M.S. – Wildlife and Fisheries Conservation
Marbled Salamander Photographic Identification
Ag Engineering Annex A
National Science Foundation
Dr. Kevin McGarigal
My research takes place within the context of a continuing vernal pool amphibian ecology study spread across 14 vernal pools in the Holyoke mountain range. My proposed research will build on the pioneering work of Gamble and Ravela (2008), who developed a novel photo-sorting algorithm to analyze the results of an ongoing capture-mark-recapture study with marbled salamanders (Ambystoma opacum). As one of only a few studies to use computer assistance and the photographic identification marking technique to estimate population parameters of a terrestrial species, while simultaneously maximizing image quality, our study is primed to address issues related to error rates (outside photographic quality) associated with this increasingly popular technique. I hope to utilize a database of more than 9,000 high-quality images of breeding adults across 10 years to address the impact of incremental increases in database size, probability of a match, and time between recaptures on error rate.
(1) to quantify the advantages and disadvantages between two methods of photographic identification: human-visual vs. computer-assisted
(2) determine if either method of identification is biased in the type of errors made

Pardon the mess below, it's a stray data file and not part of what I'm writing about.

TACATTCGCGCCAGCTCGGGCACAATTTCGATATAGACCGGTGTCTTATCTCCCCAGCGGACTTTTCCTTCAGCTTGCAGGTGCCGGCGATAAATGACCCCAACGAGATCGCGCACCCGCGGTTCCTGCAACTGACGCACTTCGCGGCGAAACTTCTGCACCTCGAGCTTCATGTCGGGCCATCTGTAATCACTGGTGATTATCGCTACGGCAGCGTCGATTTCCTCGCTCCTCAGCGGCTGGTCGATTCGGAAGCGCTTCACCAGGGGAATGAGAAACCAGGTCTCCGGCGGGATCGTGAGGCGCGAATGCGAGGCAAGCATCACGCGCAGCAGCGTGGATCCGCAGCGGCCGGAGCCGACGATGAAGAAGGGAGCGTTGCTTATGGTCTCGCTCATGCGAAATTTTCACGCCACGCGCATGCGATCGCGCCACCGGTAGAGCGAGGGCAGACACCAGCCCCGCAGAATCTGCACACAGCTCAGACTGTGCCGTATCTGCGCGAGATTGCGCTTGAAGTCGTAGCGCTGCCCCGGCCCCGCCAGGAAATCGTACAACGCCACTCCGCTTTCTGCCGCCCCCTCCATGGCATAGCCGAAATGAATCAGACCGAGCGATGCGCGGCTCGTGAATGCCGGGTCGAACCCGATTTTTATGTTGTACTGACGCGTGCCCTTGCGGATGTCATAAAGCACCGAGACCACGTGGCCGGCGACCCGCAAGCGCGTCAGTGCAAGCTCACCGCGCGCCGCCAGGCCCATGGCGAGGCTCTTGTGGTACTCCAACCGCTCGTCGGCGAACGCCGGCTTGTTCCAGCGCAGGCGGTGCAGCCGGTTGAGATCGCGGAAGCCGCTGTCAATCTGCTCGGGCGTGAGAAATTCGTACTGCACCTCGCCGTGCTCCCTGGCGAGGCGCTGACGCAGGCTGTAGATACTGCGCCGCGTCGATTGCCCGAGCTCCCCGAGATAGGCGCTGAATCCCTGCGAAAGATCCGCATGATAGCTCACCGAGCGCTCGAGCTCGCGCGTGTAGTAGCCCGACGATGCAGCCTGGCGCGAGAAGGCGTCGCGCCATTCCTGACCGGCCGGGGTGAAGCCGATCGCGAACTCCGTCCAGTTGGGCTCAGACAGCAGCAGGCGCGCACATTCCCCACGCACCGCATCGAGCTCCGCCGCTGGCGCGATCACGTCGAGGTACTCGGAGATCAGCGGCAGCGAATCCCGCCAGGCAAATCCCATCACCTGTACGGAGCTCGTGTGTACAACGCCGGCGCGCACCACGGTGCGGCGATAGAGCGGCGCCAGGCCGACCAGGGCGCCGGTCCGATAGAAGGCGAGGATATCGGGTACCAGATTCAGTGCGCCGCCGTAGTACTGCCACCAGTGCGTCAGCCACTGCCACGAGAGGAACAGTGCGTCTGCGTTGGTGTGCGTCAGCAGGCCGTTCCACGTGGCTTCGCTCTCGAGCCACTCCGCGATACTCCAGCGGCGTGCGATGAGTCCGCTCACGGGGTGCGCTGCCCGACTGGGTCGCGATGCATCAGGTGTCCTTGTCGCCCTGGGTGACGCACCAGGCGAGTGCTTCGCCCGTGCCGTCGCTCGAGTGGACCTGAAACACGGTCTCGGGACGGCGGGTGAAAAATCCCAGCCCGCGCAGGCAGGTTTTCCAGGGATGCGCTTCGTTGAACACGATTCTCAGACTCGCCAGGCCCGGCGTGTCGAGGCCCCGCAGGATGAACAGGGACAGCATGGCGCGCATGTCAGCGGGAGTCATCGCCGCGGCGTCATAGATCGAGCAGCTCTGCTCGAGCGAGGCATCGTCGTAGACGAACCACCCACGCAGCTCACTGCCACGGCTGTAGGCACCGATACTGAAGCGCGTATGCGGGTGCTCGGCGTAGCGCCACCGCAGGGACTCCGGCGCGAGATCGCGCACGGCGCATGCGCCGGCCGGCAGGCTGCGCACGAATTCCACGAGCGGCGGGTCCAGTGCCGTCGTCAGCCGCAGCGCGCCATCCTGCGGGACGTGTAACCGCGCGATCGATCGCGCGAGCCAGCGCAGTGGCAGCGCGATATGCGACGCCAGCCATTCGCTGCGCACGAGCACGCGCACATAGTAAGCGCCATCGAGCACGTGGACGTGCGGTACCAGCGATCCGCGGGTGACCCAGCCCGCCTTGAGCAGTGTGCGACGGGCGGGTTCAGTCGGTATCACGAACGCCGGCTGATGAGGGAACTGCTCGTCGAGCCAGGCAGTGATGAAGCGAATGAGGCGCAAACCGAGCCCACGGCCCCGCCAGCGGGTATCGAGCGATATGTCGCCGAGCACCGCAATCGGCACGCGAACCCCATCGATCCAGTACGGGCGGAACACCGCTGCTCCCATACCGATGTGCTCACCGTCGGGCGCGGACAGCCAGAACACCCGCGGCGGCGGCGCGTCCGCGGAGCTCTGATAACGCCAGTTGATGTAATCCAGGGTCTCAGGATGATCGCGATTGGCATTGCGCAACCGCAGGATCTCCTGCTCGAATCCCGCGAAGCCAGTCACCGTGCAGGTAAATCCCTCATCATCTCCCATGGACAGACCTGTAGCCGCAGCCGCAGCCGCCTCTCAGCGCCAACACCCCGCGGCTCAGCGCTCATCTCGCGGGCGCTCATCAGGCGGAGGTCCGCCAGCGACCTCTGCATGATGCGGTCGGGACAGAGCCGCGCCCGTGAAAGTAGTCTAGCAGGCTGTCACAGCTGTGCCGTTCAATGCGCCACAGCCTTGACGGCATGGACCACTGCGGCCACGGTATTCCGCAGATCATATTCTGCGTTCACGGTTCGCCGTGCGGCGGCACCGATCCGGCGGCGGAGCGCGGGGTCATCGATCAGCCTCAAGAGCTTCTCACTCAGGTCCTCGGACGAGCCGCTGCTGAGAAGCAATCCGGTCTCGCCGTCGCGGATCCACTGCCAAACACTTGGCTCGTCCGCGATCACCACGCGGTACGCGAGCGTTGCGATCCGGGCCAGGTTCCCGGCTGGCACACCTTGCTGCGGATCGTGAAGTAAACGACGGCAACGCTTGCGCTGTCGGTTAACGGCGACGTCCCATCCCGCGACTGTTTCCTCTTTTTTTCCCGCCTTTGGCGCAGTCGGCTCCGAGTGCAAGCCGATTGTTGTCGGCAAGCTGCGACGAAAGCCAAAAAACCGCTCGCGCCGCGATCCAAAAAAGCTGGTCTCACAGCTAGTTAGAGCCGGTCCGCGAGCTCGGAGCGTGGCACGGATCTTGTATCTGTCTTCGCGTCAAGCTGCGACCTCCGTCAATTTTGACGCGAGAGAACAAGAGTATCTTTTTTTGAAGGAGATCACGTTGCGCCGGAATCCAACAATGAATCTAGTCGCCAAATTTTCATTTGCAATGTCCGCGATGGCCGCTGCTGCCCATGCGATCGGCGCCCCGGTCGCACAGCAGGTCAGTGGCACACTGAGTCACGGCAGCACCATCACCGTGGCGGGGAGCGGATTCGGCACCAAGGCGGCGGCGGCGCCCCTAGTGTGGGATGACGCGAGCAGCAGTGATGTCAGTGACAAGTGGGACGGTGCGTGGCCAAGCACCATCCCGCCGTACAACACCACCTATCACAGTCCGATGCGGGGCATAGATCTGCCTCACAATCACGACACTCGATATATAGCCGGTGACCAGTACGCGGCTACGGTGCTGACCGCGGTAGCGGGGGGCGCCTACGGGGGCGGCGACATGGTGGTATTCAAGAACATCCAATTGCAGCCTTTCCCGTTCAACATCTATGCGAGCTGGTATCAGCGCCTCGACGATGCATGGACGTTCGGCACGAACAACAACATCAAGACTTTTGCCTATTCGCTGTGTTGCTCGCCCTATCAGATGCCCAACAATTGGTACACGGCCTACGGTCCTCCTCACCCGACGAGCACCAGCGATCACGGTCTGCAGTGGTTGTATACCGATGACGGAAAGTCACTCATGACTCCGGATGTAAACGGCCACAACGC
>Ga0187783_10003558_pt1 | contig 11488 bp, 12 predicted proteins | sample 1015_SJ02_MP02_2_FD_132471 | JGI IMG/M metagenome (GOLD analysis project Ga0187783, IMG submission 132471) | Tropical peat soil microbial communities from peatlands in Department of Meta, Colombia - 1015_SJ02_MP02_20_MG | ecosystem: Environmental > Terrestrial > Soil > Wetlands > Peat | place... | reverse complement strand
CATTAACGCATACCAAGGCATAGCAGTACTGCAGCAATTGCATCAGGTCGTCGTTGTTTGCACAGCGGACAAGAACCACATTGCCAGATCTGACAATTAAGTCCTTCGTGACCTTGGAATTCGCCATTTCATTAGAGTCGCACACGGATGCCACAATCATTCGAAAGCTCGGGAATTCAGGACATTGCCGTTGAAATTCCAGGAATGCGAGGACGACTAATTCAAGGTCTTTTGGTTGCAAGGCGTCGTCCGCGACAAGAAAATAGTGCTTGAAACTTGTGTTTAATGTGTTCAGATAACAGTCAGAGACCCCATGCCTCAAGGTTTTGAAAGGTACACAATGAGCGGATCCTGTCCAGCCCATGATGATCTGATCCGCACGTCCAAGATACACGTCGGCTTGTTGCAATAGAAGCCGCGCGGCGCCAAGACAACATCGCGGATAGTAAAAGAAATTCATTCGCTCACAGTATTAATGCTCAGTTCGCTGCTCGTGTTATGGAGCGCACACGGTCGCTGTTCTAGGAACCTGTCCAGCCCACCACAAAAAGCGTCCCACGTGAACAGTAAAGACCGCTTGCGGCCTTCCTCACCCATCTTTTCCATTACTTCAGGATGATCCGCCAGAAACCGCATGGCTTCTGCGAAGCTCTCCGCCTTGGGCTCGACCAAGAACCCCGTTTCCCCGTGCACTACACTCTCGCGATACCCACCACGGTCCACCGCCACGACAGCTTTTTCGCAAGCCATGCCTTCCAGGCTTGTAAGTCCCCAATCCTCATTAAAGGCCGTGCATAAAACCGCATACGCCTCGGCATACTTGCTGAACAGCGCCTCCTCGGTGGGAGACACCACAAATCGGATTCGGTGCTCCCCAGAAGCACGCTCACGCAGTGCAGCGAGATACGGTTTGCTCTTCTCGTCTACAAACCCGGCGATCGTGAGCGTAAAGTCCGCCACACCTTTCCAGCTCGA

(3) determine if there is a difference between methods in terms of the frequency of errors made (more specifically to quantify the supposed decrease in error frequency gained by using computer-assistance)
With respect to the first objective, three characteristics (dependent variables) will be examined: speed (how quickly images can be processed), accuracy (how close the top-ranked found match is to “true” matches in the dataset), and precision (how close the top 10 found matches are to true matches in the dataset). Toward the second objective we will measure the types of error as either a false positive (incorrectly identifying two different individuals as the same), or a false negative (incorrectly identifying two captures of the same individual as different).
Last updated October 1, 2010 by akoske